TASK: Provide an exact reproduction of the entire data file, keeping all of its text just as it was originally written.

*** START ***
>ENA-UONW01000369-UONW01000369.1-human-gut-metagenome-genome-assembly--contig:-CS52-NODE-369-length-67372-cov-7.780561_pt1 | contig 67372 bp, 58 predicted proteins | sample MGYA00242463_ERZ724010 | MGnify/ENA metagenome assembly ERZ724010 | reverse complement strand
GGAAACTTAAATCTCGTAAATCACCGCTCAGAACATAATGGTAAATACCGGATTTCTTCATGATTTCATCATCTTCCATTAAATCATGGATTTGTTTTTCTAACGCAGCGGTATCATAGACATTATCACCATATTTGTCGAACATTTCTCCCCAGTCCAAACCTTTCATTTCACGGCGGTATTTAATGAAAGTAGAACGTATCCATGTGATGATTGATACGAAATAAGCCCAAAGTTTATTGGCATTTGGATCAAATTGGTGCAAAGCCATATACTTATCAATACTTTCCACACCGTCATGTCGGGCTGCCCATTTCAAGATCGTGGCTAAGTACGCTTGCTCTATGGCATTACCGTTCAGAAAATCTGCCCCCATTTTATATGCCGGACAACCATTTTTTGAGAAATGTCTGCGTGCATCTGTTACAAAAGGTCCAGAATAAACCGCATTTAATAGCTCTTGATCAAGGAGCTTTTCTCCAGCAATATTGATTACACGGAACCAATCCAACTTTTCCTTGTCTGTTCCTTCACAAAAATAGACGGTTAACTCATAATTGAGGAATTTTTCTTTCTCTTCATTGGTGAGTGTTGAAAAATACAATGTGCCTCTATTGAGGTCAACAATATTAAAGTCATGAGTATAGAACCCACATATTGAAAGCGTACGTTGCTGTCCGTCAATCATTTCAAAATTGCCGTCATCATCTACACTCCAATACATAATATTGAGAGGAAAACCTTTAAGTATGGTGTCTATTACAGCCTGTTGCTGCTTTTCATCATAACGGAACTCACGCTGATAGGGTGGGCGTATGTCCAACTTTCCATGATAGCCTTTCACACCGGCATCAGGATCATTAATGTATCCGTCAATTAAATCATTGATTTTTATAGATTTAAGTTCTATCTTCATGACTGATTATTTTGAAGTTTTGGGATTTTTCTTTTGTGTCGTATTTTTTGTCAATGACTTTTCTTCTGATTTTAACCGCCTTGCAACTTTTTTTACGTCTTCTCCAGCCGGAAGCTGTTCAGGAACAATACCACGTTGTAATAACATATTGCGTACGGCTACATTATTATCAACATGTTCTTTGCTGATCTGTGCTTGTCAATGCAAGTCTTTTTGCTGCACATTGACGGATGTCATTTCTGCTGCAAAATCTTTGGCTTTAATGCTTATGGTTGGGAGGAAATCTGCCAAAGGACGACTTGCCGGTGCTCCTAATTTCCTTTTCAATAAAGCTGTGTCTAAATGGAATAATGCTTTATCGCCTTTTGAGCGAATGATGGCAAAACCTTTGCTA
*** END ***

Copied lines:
>ENA-UONW01000369-UONW01000369.1-human-gut-metagenome-genome-assembly--contig:-CS52-NODE-369-length-67372-cov-7.780561_pt1 | contig 67372 bp, 58 predicted proteins | sample MGYA00242463_ERZ724010 | MGnify/ENA metagenome assembly ERZ724010 | reverse complement strand
GGAAACTTAAATCTCGTAAATCACCGCTCAGAACATAATGGTAAATACCGGATTTCTTCATGATTTCATCATCTTCCATTAAATCATGGATTTGTTTTTCTAACGCAGCGGTATCATAGACATTATCACCATATTTGTCGAACATTTCTCCCCAGTCCAAACCTTTCATTTCACGGCGGTATTTAATGAAAGTAGAACGTATCCATGTGATGATTGATACGAAATAAGCCCAAAGTTTATTGGCATTTGGATCAAATTGGTGCAAAGCCATATACTTATCAATACTTTCCACACCGTCATGTCGGGCTGCCCATTTCAAGATCGTGGCTAAGTACGCTTGCTCTATGGCATTACCGTTCAGAAAATCTGCCCCCATTTTATATGCCGGACAACCATTTTTTGAGAAATGTCTGCGTGCATCTGTTACAAAAGGTCCAGAATAAACCGCATTTAATAGCTCTTGATCAAGGAGCTTTTCTCCAGCAATATTGATTACACGGAACCAATCCAACTTTTCCTTGTCTGTTCCTTCACAAAAATAGACGGTTAACTCATAATTGAGGAATTTTTCTTTCTCTTCATTGGTGAGTGTTGAAAAATACAATGTGCCTCTATTGAGGTCAACAATATTAAAGTCATGAGTATAGAACCCACATATTGAAAGCGTACGTTGCTGTCCGTCAATCATTTCAAAATTGCCGTCATCATCTACACTCCAATACATAATATTGAGAGGAAAACCTTTAAGTATGGTGTCTATTACAGCCTGTTGCTGCTTTTCATCATAACGGAACTCACGCTGATAGGGTGGGCGTATGTCCAACTTTCCATGATAGCCTTTCACACCGGCATCAGGATCATTAATGTATCCGTCAATTAAATCATTGATTTTTATAGATTTAAGTTCTATCTTCATGACTGATTATTTTGAAGTTTTGGGATTTTTCTTTTGTGTCGTATTTTTTGTCAATGACTTTTCTTCTGATTTTAACCGCCTTGCAACTTTTTTTACGTCTTCTCCAGCCGGAAGCTGTTCAGGAACAATACCACGTTGTAATAACATATTGCGTACGGCTACATTATTATCAACATGTTCTTTGCTGATCTGTGCTTGTCAATGCAAGTCTTTTTGCTGCACATTGACGGATGTCATTTCTGCTGCAAAATCTTTGGCTTTAATGCTTATGGTTGGGAGGAAATCTGCCAAAGGACGACTTGCCGGTGCTCCTAATTTCCTTTTCAATAAAGCTGTGTCTAAATGGAATAATGCTTTATCGCCTTTTGAGCGAATGATGGCAAAACCTTTGCTA